It started when I was 25 years old, living in Japan alone; my small tatami matted apartment located directly over a bakery and a vending machine that sold beer. I was a world away from home, heartbroken, depressed and engaging in a destructive cycle of binge/purge. Each night the kitchen table hosted a party for my inner demons in the form of a tasty buffet of apricot bread, various chips and crunchy snacks and bags of assorted Japanese sweets and candies. And of course, beer.
I would eat. I would eat and eat and eat. I would eat until the point my stomach had swollen so much I looked as though I was six months pregnant. I would eat until I physically ached and had to lay down.
When I was done I would take a bunch of laxatives, cry myself to sleep and wake up the next day to start the whole cycle again.
I did this for years.
We all comfort ourselves with food from time to time. In fact, we have what we specifically call “comfort foods”: Macaroni & Cheese, Ice Cream, Pizza, Pasta, Burgers, French Fries, Grilled Cheese, Cereal, Chips, Cupcakes….it’s a never ending list and we all have our additions. Sometimes we binge on “healthy” foods too.
It can happen to anyone, anytime. You’re on the couch watching a movie and the desire to get something (be it crunchy, salty, sweat) nags at you until you get up and wander the kitchen. The act of consumption is often totally mindless. Overeating doesn’t always entail a lonesome smorgasbord like I used to partake in. In fact, many people eat beyond a comfortable point of fullness at almost every meal. Portion sizes are ridiculously huge and our own sense of what is an adequate serving has warped in conjunction. Who last ate a serving of chicken no larger than their palm? A fist sized bowl of rice?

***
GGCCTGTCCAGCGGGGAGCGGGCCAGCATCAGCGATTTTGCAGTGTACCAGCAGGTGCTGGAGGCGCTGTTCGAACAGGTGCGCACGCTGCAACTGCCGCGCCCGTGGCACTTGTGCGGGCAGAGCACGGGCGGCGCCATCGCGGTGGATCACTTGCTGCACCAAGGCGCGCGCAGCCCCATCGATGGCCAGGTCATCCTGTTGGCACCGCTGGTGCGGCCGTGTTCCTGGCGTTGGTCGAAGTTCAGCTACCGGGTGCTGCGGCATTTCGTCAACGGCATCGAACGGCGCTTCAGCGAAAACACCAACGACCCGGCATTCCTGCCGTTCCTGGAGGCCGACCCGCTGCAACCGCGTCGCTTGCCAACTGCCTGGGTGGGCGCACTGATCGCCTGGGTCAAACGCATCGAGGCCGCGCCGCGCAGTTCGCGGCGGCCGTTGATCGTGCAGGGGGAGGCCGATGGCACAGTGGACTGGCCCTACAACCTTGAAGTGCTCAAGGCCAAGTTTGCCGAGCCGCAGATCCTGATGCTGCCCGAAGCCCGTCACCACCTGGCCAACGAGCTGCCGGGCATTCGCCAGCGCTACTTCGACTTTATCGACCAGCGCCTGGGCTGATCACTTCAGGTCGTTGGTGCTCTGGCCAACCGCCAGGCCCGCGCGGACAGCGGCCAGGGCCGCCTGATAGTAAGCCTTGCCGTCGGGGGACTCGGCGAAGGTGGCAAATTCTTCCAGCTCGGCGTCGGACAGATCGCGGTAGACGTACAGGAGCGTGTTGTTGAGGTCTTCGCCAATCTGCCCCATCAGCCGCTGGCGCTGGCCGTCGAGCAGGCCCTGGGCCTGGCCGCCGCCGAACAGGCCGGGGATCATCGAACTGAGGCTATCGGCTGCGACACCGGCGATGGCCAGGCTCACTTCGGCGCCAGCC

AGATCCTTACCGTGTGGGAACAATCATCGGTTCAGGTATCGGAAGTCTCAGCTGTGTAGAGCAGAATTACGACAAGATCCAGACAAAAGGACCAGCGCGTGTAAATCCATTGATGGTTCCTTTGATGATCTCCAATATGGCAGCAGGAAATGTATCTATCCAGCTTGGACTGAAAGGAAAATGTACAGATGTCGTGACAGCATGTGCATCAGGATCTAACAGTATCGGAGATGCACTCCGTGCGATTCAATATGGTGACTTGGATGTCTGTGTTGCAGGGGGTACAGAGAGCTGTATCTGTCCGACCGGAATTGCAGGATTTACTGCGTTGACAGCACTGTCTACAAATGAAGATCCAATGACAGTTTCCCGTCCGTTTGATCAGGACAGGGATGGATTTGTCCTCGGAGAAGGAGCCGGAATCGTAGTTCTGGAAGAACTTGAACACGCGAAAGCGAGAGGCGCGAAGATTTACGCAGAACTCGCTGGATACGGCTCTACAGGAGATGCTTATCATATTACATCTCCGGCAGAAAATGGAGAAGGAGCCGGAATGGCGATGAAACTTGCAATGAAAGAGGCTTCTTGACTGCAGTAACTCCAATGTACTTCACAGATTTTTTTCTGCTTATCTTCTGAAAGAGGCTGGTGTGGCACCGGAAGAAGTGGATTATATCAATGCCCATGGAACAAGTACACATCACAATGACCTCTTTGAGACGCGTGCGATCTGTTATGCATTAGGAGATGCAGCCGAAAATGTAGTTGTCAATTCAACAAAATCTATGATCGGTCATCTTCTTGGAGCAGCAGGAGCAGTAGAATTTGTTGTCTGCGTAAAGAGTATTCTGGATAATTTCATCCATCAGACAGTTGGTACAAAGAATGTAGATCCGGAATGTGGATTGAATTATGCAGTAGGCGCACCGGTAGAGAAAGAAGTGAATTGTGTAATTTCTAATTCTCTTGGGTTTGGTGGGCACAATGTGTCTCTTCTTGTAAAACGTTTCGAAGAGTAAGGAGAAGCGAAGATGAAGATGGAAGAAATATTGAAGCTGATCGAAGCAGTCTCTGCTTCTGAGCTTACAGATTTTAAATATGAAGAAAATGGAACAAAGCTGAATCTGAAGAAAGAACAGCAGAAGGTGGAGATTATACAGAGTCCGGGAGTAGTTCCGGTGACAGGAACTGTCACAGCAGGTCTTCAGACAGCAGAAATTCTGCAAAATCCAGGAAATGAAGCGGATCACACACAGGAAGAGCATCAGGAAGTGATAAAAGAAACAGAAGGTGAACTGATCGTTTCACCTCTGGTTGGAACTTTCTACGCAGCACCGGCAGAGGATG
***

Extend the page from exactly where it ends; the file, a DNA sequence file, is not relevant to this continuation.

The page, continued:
As a Nutritionist and Colon Therapist I see some form of overeating and often an eating disorder pretty much every single day. The torment that many of my clients go through both physically and psychologically in their quest to bring balance to their eating habits is heartbreaking. Why so many of us are facing this issue I don’t know exactly. We can look to and/or fault a historical reverence for perfection in physical appearance or the modern day approach to these ideas of the ideal constantly fed to us through media. Perhaps that’s what spurs for some a plummet into self-destruction as we act out our perceived failure to be “perfect”. Certainly these external factors exert their influence, but at the end of the day what I learnt through my own struggles, and those of the people I work with, is that 99% of this is an internally created war zone. Dig a little and you will always find issues of low self-esteem (self-loathing in fact), insecurity, depression, fear and warped body image. For others it may not be so intense a driving emotion, but a general blasé, down mood or a situational reaction. I guarantee boredom (or a break-up) will be the instigator behind more than one bag of Lay’s being ripped open somewhere in the world during the time it takes you to read this post.
In “The Taming of the Chew” by Denise Lamothe (a highly recommended read), she takes a fascinating look at what she calls “the chew”: that part of each of us that is driven to eat compulsively, mindlessly, sometimes even harmfully. Understanding compulsions, reading our behaviors and gaining an awareness over what can be a very unconsciously driven habit is the beginning of battling the binge. J. Krishnamurti says “To understand yourself is the beginning of wisdom.” My freedom from years of destructive behavior didn’t begin until I put the food down long enough to really take an honest look at myself and understand why I was eating my way into oblivion. I had to, and still have to, coach myself through the emotions that triggered my behavior. Even now. Binging is an easy habit to fall back on and food is one constant that in our world of abundance we can pretty much always trust to have there to turn to. What you have to do is find balance.